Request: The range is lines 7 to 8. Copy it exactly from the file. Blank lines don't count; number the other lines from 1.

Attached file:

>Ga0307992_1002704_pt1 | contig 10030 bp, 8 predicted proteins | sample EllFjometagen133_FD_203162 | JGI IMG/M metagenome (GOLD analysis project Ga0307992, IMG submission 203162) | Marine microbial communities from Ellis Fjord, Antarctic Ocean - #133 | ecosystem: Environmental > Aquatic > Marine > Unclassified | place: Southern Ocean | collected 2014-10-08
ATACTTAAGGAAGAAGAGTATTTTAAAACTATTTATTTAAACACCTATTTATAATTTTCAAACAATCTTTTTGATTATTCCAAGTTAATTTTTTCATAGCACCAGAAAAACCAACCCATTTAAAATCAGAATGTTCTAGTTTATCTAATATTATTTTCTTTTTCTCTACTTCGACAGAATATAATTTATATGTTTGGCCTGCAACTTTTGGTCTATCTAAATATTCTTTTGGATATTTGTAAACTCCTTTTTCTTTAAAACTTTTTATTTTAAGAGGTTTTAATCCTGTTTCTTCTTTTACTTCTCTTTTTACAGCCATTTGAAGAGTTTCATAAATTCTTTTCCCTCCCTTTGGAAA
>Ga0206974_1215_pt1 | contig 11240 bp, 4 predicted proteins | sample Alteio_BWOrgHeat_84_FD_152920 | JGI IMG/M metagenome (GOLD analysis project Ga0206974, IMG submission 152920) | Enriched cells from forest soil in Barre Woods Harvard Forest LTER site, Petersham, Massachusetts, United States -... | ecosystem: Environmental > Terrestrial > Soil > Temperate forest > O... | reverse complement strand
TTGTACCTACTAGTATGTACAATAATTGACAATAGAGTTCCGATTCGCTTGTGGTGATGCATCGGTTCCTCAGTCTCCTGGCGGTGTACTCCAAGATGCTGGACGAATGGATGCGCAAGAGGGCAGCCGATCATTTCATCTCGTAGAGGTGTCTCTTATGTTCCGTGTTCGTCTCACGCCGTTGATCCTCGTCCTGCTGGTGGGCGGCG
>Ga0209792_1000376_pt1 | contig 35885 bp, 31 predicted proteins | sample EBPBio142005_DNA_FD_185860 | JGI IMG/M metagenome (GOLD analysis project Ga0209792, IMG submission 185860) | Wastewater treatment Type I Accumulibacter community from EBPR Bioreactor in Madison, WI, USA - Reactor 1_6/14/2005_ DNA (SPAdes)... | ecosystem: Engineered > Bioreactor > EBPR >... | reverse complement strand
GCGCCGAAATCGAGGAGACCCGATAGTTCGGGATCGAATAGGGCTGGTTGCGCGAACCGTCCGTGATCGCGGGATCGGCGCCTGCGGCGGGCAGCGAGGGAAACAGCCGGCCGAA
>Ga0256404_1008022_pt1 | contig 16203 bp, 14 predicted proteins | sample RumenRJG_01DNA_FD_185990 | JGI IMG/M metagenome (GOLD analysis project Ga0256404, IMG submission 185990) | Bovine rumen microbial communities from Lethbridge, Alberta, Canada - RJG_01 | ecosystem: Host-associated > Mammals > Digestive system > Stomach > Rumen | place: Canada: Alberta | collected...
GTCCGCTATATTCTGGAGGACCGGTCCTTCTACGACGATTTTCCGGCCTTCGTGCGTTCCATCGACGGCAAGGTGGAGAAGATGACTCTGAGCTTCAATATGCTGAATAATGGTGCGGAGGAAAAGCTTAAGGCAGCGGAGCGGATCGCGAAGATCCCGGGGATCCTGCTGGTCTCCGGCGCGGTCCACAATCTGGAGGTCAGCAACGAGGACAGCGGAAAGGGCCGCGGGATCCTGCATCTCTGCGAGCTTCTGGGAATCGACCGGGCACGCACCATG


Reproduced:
>Ga0256404_1008022_pt1 | contig 16203 bp, 14 predicted proteins | sample RumenRJG_01DNA_FD_185990 | JGI IMG/M metagenome (GOLD analysis project Ga0256404, IMG submission 185990) | Bovine rumen microbial communities from Lethbridge, Alberta, Canada - RJG_01 | ecosystem: Host-associated > Mammals > Digestive system > Stomach > Rumen | place: Canada: Alberta | collected...
GTCCGCTATATTCTGGAGGACCGGTCCTTCTACGACGATTTTCCGGCCTTCGTGCGTTCCATCGACGGCAAGGTGGAGAAGATGACTCTGAGCTTCAATATGCTGAATAATGGTGCGGAGGAAAAGCTTAAGGCAGCGGAGCGGATCGCGAAGATCCCGGGGATCCTGCTGGTCTCCGGCGCGGTCCACAATCTGGAGGTCAGCAACGAGGACAGCGGAAAGGGCCGCGGGATCCTGCATCTCTGCGAGCTTCTGGGAATCGACCGGGCACGCACCATG